Someone was roasting human flesh in their fire.
She was hungry—awfully hungry—now.
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Belling Martha
by Leigh Kennedy

Martha was looking for her daddy.

By the time she saw the lights of the cabins on the stark hillsides outside the gates of Austin, she'd nearly forgotten her goal. Especially as she knew not to travel by road, it had been enough to survive one hill, the next, and then another …

She sniffed the frigid wind blowing toward her from the notorious stove vents of those who lived just outside the city.

Someone was roasting human flesh in their fire.

The thin leather boots issued by the Central Texas Christian Reform Camp were scant protection for slogging through two feet of snow. Breaking the icy crust had made her shins sore, even through her jeans. Wind flapped her sleeves and collar and battered her ears until a dull ache throbbed through her skull. She'd stopped three times on the way from Smithville to build a fire and revive her feet, and sleep a bit.

The aroma quickened her progress. It had been a long time since Martha had smelled that particular odor. The biscuits and apples she'd carried with her—stolen from the camp kitchen—had long ago been eaten.

The closer she struggled toward home and warmth, the more stinging the dry snow felt. Gradually, she could discern details of the cabin she'd spent most of her life in—the heavy drapes at the window, the flat boulder that she used to perch on while she watched her father chop wood, the daub patches on the east wall.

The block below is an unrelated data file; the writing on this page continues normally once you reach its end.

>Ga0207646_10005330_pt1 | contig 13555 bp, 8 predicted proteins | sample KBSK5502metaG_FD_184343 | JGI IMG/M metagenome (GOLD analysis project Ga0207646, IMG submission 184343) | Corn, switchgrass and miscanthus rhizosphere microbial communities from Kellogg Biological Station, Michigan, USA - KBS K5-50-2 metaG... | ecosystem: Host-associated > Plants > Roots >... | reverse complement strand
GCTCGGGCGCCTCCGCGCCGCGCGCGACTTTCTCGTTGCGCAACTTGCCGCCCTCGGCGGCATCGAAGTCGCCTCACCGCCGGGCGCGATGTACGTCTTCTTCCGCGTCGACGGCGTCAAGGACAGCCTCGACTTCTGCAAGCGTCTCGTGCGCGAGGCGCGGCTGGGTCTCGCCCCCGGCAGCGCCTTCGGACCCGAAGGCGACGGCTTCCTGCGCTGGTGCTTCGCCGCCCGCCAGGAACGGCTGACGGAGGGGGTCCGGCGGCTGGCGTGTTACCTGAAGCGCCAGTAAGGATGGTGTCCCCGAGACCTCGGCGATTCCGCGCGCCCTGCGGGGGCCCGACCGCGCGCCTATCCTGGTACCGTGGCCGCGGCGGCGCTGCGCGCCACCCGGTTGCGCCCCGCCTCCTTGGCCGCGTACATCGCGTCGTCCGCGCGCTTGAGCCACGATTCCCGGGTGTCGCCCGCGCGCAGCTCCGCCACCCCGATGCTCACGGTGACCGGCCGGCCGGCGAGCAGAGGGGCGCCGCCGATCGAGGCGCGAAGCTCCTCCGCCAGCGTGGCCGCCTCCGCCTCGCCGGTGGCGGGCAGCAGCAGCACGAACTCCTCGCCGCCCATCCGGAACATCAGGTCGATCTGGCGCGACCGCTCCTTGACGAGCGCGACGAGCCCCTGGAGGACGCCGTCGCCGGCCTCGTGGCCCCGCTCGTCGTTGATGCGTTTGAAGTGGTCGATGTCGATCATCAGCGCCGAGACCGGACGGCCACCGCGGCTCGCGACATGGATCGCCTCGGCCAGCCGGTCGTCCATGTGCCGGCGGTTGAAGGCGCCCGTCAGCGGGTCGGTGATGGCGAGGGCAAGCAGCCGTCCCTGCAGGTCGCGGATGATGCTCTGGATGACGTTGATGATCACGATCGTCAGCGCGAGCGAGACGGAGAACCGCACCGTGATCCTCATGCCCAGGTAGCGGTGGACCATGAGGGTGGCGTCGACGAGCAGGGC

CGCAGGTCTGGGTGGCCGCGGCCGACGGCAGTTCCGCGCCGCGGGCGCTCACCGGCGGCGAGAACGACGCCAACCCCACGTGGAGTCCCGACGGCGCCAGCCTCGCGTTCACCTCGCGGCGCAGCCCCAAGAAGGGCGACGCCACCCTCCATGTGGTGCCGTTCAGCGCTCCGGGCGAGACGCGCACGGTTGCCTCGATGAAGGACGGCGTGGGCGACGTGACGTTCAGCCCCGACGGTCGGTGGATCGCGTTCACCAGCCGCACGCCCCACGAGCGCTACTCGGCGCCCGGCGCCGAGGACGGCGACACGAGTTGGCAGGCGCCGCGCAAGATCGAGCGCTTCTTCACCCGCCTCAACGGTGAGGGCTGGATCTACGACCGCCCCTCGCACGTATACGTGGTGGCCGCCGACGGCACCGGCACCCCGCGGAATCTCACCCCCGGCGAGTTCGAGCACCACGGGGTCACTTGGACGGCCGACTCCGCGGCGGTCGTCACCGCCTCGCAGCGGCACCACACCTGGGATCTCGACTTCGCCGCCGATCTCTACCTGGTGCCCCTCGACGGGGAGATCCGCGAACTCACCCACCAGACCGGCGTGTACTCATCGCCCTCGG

Wise enough not to approach the house from the road, where stray travelers, legal or not, were watched with interest, she came upon the rear door. She pushed it open and stepped inside.


The house had changed only a little—different colors and smells; she noticed that her small bed was gone from beside the fireplace. On the stone of the hearth, a cracked head and shoulder lay with its hair stiff and awry. Strips of flesh hung from hooks above the fireplace, and a kettle bubbled on the high grate above the fire. The meat smelled old. It was apparently not a kill, but probably a body tossed out the gates because there was no one to pay for a burial inside the city.

She heard a sound behind her.

"Dad …" she said, turning.

A woman was poised toward Martha, holding a garrotting wire in her hands. Martha stepped back and knew as she spoke that she was imitating the cool of her father's manner. "Hey, neighbor," she said.

The woman's eyes narrowed. She was still ready to strike. Martha would have to work fast to get out of the situation if the woman was a Crazy.

"Neighbor?" the woman repeated.

"What are you doing in my house?" Martha said.

The woman smiled wryly. "Like hell yours, kid. I live here."

Now Martha speculated. It had been over a year since her father's last letter had reached her at the camp. Could it be that he'd found himself a companion? "With my daddy?" she asked.

"Don't think so," the woman said. Her hands lowered a bit. "Not unless the old fella hasn't told me all."

"My daddy's Harry Jim Skill."

"Well, then, your daddy ain't here," the woman said irritably. "What are you doing out here anyway?"

'Looking for my—"

"Yeah, okay," the woman said. She unwound the wire from her hands and stuffed it into her pocket. "He didn't teach you a bit of sense, did he? If you're really neighbors with folks like us, I'll let you go. Go on now!"